Few fields have emerged as rapidly as the technologies collectively referred to as combinatorial chemistry. The origins of combinatorial "thinking" as applied to biological problems can be traced to our understanding of the immune system. Humoral immunity is based on the generation of billions of different antibody molecules through unique gene recombination events. Upon exposure to a foreign immunogen, the subset of the antibody repertoire with specificity for the invader is clonally expanded. During expansion, the active antibody subpool undergoes additional recombination and mutation events, and the most active variants are further selected. This process is reiterated until mature antibody molecules are produced that are highly optimized against the foreign antigen. In essence, antibody repertoires are combinatorial libraries—collections of related but distinct molecules representing different combinations of genetic elements. The recognition of these facts preceded the creation of the first combinatorial library, which was based upon the synthesis and screening of large numbers of synthetic peptides in order to identify selected antigenic determinants of a viral pathogen (1). Given the parallels between the immune system and combinatorial libraries, it is not surprising that the original application of this emerging technology was in the derivation of immunogens capable of stimulating immune protection in animals not yet exposed to certain pathogens.
The hallmarks of a combinatorial approach are the generation and use of complex compound mixtures to identify molecules with desirable properties. Four basic operations underpin combinatorial approaches: (i) generation of libraries containing related but diverse compounds, (ii) selection of molecules with desirable properties from the library, (iii) characterization of the selected molecules, and (iv) amplification of the identified products. Depending upon the chemical composition of the library, the selected molecules may require amplification before structure determination. For example, DNA libraries can be amplified using the polymerase chain reaction (PCR) before the final products are identified by sequencing. Synthetic peptides and small molecules cannot be amplified per se and must be subjected to structural elucidation, and then resynthesized for subsequent use. Regardless of the library composition, the four operations enumerated above can be applied in an iterative fashion to progressively refine the selected compounds.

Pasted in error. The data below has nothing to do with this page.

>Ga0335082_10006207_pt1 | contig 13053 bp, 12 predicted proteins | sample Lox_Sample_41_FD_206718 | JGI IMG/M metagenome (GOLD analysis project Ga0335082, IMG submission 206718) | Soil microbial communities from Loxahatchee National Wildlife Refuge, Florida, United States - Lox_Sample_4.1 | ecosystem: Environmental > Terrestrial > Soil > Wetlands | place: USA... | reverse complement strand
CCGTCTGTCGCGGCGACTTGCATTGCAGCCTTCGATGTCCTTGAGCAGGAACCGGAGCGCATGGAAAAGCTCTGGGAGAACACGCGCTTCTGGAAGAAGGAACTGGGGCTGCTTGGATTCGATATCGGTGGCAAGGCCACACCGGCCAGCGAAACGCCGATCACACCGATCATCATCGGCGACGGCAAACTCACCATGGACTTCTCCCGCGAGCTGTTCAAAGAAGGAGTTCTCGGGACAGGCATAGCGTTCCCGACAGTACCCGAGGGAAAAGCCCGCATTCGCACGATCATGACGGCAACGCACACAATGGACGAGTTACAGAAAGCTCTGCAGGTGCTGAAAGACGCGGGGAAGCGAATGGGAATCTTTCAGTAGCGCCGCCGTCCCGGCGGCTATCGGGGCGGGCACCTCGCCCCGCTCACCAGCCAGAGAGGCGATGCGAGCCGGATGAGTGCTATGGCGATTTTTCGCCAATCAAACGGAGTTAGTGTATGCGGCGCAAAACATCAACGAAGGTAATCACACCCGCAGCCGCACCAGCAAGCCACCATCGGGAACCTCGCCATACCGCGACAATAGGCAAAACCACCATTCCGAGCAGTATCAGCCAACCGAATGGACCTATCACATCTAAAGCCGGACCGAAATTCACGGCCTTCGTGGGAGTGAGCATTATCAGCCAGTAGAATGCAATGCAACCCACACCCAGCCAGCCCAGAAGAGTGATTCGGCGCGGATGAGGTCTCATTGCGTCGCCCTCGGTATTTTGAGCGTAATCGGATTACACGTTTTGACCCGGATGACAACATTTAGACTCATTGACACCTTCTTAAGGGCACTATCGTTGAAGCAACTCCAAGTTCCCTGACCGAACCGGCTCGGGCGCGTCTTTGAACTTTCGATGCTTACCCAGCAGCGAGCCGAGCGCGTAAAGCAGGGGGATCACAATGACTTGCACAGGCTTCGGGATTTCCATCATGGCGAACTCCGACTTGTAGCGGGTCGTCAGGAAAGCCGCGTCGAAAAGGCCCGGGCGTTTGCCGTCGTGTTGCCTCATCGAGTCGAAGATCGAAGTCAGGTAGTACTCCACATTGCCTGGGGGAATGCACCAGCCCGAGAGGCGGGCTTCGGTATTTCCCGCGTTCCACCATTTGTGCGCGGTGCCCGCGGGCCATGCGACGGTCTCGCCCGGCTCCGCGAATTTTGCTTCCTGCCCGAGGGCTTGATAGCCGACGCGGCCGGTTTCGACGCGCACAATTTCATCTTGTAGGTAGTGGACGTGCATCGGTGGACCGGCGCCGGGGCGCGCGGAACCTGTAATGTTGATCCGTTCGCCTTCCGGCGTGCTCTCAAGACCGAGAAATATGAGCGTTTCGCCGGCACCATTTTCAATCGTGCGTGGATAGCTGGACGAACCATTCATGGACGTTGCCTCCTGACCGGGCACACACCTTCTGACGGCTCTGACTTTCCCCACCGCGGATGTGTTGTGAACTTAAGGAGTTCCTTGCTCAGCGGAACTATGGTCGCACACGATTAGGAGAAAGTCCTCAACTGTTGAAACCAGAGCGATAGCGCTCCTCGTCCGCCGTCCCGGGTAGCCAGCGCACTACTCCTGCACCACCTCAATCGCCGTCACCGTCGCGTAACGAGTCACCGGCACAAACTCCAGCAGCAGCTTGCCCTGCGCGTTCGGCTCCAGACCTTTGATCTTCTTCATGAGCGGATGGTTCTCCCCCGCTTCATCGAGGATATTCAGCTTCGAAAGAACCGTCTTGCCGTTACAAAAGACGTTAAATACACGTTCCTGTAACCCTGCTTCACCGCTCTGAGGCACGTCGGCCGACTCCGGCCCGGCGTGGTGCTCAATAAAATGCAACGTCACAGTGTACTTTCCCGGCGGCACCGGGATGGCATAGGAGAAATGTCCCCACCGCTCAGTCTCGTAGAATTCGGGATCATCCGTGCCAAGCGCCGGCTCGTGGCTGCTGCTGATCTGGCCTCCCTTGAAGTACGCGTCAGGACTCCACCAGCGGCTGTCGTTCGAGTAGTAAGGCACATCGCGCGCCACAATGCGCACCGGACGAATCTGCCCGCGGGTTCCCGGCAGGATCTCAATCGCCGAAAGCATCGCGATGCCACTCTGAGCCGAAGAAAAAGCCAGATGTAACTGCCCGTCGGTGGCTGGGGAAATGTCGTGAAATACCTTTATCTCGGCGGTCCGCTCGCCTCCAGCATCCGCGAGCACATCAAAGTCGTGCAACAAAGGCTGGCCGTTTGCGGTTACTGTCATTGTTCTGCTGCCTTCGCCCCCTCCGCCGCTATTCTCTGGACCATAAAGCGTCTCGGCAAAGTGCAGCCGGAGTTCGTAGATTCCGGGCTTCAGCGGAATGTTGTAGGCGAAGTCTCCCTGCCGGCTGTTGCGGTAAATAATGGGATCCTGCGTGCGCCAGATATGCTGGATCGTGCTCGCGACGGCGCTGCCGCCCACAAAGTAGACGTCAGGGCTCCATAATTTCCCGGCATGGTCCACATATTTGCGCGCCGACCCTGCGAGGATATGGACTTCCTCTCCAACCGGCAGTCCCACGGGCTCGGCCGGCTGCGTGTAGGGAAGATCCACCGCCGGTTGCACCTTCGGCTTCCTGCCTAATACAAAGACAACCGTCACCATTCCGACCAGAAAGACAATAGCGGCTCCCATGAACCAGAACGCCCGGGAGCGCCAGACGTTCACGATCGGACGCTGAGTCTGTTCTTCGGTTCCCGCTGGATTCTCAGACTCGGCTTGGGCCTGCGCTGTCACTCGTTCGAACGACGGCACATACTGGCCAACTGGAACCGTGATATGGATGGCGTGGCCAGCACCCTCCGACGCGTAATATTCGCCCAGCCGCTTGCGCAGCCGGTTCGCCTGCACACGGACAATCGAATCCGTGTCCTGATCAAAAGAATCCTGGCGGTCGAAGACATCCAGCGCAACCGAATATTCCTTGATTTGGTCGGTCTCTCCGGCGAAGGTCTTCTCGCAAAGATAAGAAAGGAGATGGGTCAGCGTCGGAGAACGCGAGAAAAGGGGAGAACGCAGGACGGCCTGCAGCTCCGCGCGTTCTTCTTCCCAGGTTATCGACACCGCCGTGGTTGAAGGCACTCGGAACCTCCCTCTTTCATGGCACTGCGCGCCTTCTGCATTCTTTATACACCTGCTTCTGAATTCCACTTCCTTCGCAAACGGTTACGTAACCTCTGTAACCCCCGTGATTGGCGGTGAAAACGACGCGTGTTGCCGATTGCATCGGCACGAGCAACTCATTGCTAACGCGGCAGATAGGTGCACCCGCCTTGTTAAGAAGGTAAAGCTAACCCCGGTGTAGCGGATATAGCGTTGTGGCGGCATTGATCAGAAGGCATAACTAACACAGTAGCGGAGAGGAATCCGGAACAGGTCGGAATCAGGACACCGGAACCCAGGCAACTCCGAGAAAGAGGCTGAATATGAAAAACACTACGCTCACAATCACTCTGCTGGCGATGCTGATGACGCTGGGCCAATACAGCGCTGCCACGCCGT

Several entries in this volume deal with the application of combinatorial approaches to complex biological problems. Issues central to the implementation of combinatorial technologies in biological systems will be described below, including cognitive aspects of library design, practical aspects of library construction, basic issues in affinity selection and library screening, and discussions of different library types and their applications. The breadth of the topic Combinatorial Libraries is so expansive that it is impossible to cover any topic in great detail. The entries entitled Libraries, Combinatorial Synthesis, and Affinity Selection are intended to provide a generic introduction to the principles underlying combinatorial operations. The remaining entries, DNA libraries, Genomic libraries, cDNA libraries, Expression libraries, Peptide libraries, and Phage display libraries, provide more specific details regarding the major types of combinatorial libraries in widespread use. Small molecule synthesis or drug discovery applications are not dealt with in detail, although many basic concepts from these fields are presented. The reader is referred to the suggested reading list for additional discussion of these related topics.